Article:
16. Our first day went well. (relief) We got through our work quickly. No whining or complaining from kid or mom. 🙂
  17. I think she was okay with puzzles. She didn't love them but didn't hate them either. She doesn't need manipulatives anymore and they haven't used them since last year. DH has never done anything like you mention. I know they discussed prime numbers last week and DH reminded DD that Skye recites prime numbers before soccer games in the Penderwicks on Gardam Street. Honestly math is not my thing so I generally stay out of the way.
  18. There is nothing outdoor here this time of the year. I live in Arizona. It is supposed to be 112 degrees today. Outdoor activities will begin again in October. People refused to do Zoom. They claimed to be tired of doing Zoom.
  19. She says that she does not like the beasts. She's never been into comic books. She says that math is boring. She and my DH did a lot of puzzles last year. They used blocks and other manipulatives last year. She never thought it was fun but I think she liked it better than BA. They worked on fractions using m&ms. I just recommended Life of Fred to my husband.
  20. But she has the backing of her pastor. She told him that masking was a requirement and the pastor agreed to it. If the pastor told her that she could not make it mandatory then I agree that she could not enforce the rule in the classroom. Take the example I gave about wearing seatbelts. If a parent told me that I could NOT force their kid to wear seatbelts in my car, my response would be that the child cannot ride in my car.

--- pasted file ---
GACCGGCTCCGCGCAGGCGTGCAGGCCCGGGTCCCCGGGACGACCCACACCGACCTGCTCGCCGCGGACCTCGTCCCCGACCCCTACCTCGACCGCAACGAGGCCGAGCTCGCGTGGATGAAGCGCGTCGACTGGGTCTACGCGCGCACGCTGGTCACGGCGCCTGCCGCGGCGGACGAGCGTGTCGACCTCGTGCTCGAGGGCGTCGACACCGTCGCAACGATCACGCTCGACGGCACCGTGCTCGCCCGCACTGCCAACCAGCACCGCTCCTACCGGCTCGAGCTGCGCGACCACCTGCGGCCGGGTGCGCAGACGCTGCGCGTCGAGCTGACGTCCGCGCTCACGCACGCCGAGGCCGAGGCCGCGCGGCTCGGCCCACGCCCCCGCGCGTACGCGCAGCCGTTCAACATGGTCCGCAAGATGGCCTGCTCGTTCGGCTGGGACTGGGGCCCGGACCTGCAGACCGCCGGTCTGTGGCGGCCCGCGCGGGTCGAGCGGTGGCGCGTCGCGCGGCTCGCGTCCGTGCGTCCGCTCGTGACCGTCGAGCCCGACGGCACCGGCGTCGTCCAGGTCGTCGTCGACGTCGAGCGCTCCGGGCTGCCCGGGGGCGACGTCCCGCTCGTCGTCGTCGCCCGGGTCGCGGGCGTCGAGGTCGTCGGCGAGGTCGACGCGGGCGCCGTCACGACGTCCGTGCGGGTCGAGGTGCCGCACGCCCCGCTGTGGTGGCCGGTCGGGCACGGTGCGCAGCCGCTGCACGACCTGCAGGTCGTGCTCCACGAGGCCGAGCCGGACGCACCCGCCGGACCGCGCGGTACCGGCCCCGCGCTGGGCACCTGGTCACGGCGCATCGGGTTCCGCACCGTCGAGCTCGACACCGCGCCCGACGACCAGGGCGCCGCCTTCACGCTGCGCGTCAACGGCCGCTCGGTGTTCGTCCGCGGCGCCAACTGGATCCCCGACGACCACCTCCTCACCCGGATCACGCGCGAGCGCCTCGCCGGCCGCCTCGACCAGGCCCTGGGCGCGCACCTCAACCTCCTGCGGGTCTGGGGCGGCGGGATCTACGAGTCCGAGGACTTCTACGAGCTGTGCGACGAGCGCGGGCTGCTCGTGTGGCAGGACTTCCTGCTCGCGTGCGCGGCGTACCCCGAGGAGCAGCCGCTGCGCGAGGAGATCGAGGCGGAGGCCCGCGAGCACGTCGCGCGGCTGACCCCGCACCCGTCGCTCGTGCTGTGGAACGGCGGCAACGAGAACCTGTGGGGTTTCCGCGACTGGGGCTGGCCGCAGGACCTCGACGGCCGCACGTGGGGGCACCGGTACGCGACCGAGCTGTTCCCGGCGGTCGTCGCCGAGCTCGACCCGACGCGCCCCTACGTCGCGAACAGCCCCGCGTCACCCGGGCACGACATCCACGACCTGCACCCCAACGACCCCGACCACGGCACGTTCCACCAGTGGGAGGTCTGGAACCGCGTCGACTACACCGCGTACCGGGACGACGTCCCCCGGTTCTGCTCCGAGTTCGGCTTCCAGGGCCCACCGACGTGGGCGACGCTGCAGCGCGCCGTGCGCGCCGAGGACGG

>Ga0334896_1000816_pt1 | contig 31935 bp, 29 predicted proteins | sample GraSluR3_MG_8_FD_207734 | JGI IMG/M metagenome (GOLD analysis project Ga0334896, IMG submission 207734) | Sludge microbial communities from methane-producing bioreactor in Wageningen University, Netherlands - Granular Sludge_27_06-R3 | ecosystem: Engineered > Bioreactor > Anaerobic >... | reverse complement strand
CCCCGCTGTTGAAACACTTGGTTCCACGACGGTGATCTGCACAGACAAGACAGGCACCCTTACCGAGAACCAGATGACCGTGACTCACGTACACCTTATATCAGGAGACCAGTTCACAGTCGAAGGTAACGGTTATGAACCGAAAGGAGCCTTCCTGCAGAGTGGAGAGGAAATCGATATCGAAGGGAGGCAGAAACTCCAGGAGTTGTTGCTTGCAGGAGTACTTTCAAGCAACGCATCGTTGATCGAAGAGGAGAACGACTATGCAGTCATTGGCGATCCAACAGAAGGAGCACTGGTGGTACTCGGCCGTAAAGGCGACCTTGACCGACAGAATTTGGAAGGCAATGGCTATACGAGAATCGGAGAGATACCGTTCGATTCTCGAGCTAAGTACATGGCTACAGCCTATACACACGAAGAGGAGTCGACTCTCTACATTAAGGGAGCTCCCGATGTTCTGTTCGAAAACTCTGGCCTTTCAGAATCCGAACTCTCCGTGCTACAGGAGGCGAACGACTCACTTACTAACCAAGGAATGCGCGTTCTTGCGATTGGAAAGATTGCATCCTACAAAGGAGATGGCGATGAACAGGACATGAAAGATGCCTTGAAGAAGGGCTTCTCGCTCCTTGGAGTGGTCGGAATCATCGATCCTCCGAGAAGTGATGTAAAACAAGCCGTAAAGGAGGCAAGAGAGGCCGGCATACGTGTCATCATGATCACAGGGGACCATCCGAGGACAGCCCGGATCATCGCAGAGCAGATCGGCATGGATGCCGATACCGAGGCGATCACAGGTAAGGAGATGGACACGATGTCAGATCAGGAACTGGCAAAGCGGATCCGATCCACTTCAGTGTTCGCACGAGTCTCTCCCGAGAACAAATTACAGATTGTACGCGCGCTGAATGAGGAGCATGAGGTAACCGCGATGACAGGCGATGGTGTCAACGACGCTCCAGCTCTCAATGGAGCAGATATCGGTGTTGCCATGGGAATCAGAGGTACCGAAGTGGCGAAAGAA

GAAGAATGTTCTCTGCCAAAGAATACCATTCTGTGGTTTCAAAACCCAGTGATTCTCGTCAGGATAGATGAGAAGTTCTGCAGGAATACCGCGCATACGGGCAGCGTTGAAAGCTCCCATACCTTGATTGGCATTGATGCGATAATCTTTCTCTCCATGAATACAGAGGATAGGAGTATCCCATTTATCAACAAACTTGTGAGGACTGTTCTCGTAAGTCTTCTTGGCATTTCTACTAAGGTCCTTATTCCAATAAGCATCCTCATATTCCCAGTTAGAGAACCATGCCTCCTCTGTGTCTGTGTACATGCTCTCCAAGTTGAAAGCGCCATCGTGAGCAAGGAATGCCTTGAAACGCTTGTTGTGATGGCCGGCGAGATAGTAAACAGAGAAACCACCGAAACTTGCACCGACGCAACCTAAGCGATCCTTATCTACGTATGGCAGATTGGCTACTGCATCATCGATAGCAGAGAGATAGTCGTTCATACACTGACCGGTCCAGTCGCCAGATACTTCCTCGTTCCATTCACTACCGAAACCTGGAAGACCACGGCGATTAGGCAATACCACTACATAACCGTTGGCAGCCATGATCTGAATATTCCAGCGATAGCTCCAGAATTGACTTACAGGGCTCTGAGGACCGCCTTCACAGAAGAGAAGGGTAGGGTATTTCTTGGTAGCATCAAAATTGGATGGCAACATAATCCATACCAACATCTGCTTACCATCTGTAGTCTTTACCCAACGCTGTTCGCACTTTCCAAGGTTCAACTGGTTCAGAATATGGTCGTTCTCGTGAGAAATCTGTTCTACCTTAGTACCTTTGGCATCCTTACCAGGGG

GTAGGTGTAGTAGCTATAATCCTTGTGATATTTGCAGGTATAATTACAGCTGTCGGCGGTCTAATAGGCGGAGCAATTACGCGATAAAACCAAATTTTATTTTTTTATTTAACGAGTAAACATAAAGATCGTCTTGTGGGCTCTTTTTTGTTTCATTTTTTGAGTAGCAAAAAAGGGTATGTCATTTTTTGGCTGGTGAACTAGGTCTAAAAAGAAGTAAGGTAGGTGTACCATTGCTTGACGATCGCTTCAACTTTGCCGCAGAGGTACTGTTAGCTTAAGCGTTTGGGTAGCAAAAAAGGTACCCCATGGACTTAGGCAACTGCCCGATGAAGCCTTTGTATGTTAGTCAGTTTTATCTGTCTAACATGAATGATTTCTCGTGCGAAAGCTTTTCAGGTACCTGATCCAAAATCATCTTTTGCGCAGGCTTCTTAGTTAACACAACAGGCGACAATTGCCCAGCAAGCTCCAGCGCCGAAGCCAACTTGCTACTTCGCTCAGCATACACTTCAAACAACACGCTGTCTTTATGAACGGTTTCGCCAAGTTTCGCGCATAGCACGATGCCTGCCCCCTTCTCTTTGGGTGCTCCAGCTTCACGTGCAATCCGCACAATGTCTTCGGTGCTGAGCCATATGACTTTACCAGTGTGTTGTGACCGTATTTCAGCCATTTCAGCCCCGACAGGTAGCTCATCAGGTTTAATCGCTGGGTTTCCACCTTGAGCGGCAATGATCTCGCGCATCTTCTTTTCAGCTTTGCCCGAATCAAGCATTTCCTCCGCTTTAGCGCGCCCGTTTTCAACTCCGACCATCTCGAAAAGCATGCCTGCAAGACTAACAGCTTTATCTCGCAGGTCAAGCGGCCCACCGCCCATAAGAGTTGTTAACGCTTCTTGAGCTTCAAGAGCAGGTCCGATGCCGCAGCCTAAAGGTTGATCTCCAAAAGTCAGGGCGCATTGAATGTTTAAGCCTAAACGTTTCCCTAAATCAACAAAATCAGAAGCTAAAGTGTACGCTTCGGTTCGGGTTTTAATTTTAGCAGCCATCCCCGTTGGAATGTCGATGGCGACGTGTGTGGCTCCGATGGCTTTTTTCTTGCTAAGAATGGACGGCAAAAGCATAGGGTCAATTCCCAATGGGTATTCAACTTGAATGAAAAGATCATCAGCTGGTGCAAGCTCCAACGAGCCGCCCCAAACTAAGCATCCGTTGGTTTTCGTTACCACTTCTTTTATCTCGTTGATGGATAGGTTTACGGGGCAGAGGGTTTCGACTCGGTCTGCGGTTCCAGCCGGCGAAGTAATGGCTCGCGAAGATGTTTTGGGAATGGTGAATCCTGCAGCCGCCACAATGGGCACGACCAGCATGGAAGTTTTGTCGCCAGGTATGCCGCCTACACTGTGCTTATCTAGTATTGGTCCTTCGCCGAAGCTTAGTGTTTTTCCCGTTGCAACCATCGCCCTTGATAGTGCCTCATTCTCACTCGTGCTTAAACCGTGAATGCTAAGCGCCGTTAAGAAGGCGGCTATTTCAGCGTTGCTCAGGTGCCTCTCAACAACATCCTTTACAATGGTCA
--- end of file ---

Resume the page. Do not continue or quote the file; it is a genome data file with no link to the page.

21. Our personal choices ALWAYS affect others. There's no way to avoid that. How is she being unreasonable by taking the advice of reputable experts? Give them the space to be wrong and potentially spread a virus that could be fatal? Do we give people the grace to be wrong in wearing seatbelts? Let's say a family didn't like seatbelts and you insisted that their kids wear seatbelts in your car. Is that undermining the their parenting? Kids in my car wear their seatbelts. I don't care what they do in the car with their parents.
  22. Looking for her might freak her out more. We're always able to find our cats by shaking a bag of treats.
  23. My DH is responsible for math in our homeschool but I'm the one who does the research and finds different options. Our DD has always been strong in math. She picks up the concepts easily. We purchased Math Mammoth last year for our first year of homeschooling (4th grade) but DD did not really like it. I think it had too many problems and was too dry. My DH dropped MM and spent most of the year working with c-rods to make sure DD was solid in multiplication and division. DH also spent a lot of time working with DD on her math facts. My DH was a math major and he's very mathy but he'
  24. I think it's actually more for me than for my DH. I would like to have some local friends to do things with. IDK. I have work friends but there's always work in the background so there are some things I can't discuss with them.